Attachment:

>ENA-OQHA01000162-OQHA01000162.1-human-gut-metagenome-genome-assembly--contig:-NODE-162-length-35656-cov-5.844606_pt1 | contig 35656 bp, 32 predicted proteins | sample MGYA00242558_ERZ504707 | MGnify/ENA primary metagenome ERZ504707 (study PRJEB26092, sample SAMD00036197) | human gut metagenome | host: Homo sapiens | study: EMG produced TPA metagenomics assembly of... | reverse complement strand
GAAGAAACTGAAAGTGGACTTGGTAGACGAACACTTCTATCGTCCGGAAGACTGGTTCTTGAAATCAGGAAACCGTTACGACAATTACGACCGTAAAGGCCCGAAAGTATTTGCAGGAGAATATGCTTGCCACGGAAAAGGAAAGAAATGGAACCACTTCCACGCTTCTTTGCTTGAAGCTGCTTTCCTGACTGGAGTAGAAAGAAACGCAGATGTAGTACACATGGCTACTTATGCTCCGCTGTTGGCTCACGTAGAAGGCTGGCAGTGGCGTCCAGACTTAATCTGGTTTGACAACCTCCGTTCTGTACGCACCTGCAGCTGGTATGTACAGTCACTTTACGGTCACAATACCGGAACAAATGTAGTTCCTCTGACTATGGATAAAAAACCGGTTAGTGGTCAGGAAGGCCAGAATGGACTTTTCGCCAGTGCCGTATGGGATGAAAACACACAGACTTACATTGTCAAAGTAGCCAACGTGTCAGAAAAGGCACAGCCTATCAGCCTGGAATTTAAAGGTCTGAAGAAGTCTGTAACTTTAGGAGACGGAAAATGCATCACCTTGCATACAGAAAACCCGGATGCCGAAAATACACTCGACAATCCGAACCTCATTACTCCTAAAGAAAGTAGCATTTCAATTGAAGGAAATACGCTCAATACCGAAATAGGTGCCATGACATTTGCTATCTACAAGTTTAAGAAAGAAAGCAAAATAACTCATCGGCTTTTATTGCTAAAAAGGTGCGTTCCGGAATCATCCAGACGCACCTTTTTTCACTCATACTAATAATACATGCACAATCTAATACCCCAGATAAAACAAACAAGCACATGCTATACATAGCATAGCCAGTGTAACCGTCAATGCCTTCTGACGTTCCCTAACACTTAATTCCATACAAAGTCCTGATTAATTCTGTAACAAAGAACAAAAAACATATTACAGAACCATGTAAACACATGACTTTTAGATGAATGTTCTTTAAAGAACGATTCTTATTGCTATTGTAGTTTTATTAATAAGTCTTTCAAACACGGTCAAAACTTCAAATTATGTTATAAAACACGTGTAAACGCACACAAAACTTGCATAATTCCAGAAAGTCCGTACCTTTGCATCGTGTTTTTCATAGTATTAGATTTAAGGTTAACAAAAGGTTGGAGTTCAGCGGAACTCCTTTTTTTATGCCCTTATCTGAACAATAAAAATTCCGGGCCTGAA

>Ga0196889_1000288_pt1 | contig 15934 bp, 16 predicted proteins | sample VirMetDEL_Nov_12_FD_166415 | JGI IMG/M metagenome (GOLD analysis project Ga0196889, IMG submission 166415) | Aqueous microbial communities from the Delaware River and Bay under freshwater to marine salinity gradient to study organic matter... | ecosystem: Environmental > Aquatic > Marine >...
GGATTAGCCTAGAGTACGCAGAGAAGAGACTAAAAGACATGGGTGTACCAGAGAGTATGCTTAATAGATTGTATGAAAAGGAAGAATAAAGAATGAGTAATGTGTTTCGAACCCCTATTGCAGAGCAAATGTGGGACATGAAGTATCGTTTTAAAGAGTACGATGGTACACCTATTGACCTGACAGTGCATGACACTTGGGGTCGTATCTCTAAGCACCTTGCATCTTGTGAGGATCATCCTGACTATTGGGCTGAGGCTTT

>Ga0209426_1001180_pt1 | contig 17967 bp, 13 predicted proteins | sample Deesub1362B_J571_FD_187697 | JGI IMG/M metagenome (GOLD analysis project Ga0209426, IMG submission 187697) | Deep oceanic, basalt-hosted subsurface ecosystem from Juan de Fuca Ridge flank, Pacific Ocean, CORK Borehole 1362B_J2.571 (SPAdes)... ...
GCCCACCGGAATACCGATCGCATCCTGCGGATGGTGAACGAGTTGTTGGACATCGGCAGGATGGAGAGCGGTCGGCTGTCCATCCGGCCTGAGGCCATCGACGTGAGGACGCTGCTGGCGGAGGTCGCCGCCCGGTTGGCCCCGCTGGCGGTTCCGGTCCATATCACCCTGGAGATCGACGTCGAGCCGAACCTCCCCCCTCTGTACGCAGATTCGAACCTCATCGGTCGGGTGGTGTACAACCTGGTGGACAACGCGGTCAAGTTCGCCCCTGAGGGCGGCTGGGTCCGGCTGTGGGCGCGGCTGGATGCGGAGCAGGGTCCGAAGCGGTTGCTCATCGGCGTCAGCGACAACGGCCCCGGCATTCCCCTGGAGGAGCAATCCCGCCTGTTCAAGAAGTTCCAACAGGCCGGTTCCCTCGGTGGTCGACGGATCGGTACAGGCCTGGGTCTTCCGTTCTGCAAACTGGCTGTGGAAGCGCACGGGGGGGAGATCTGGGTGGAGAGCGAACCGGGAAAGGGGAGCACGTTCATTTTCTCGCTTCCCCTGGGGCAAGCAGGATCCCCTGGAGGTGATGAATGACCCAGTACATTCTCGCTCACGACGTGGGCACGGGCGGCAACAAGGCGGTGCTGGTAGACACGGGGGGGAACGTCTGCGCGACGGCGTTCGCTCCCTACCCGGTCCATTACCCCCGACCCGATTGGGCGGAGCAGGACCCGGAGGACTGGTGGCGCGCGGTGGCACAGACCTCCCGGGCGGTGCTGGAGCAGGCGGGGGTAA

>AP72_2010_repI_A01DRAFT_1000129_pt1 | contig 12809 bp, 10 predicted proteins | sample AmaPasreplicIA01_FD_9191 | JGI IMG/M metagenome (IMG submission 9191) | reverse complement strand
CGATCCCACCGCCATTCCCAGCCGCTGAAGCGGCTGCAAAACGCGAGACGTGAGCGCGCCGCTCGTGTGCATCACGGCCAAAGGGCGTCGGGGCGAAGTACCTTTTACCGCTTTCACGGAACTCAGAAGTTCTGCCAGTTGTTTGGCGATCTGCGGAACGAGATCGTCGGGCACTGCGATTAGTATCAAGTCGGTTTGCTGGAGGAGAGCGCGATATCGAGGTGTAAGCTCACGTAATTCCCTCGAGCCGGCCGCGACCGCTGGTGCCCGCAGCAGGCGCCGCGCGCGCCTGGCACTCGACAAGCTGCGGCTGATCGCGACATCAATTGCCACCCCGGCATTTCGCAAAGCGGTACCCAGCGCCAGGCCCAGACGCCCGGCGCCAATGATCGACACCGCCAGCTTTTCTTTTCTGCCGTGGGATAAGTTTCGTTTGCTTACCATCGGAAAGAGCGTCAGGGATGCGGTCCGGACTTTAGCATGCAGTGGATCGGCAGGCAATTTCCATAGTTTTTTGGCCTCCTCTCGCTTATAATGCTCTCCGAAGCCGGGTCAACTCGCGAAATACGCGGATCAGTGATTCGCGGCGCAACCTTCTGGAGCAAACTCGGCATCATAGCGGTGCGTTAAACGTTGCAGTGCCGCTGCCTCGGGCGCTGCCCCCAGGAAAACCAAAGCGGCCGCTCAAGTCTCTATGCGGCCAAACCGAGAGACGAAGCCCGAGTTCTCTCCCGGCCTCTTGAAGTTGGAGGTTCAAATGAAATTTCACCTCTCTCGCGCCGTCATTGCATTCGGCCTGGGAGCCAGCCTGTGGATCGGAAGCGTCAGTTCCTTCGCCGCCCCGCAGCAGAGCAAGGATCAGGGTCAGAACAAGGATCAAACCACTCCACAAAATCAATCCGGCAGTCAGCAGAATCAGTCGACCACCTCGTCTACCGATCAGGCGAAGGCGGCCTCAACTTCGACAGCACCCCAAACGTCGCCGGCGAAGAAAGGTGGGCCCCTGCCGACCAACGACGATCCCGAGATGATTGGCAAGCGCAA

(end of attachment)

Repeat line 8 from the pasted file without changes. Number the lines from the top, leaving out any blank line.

CGATCCCACCGCCATTCCCAGCCGCTGAAGCGGCTGCAAAACGCGAGACGTGAGCGCGCCGCTCGTGTGCATCACGGCCAAAGGGCGTCGGGGCGAAGTACCTTTTACCGCTTTCACGGAACTCAGAAGTTCTGCCAGTTGTTTGGCGATCTGCGGAACGAGATCGTCGGGCACTGCGATTAGTATCAAGTCGGTTTGCTGGAGGAGAGCGCGATATCGAGGTGTAAGCTCACGTAATTCCCTCGAGCCGGCCGCGACCGCTGGTGCCCGCAGCAGGCGCCGCGCGCGCCTGGCACTCGACAAGCTGCGGCTGATCGCGACATCAATTGCCACCCCGGCATTTCGCAAAGCGGTACCCAGCGCCAGGCCCAGACGCCCGGCGCCAATGATCGACACCGCCAGCTTTTCTTTTCTGCCGTGGGATAAGTTTCGTTTGCTTACCATCGGAAAGAGCGTCAGGGATGCGGTCCGGACTTTAGCATGCAGTGGATCGGCAGGCAATTTCCATAGTTTTTTGGCCTCCTCTCGCTTATAATGCTCTCCGAAGCCGGGTCAACTCGCGAAATACGCGGATCAGTGATTCGCGGCGCAACCTTCTGGAGCAAACTCGGCATCATAGCGGTGCGTTAAACGTTGCAGTGCCGCTGCCTCGGGCGCTGCCCCCAGGAAAACCAAAGCGGCCGCTCAAGTCTCTATGCGGCCAAACCGAGAGACGAAGCCCGAGTTCTCTCCCGGCCTCTTGAAGTTGGAGGTTCAAATGAAATTTCACCTCTCTCGCGCCGTCATTGCATTCGGCCTGGGAGCCAGCCTGTGGATCGGAAGCGTCAGTTCCTTCGCCGCCCCGCAGCAGAGCAAGGATCAGGGTCAGAACAAGGATCAAACCACTCCACAAAATCAATCCGGCAGTCAGCAGAATCAGTCGACCACCTCGTCTACCGATCAGGCGAAGGCGGCCTCAACTTCGACAGCACCCCAAACGTCGCCGGCGAAGAAAGGTGGGCCCCTGCCGACCAACGACGATCCCGAGATGATTGGCAAGCGCAA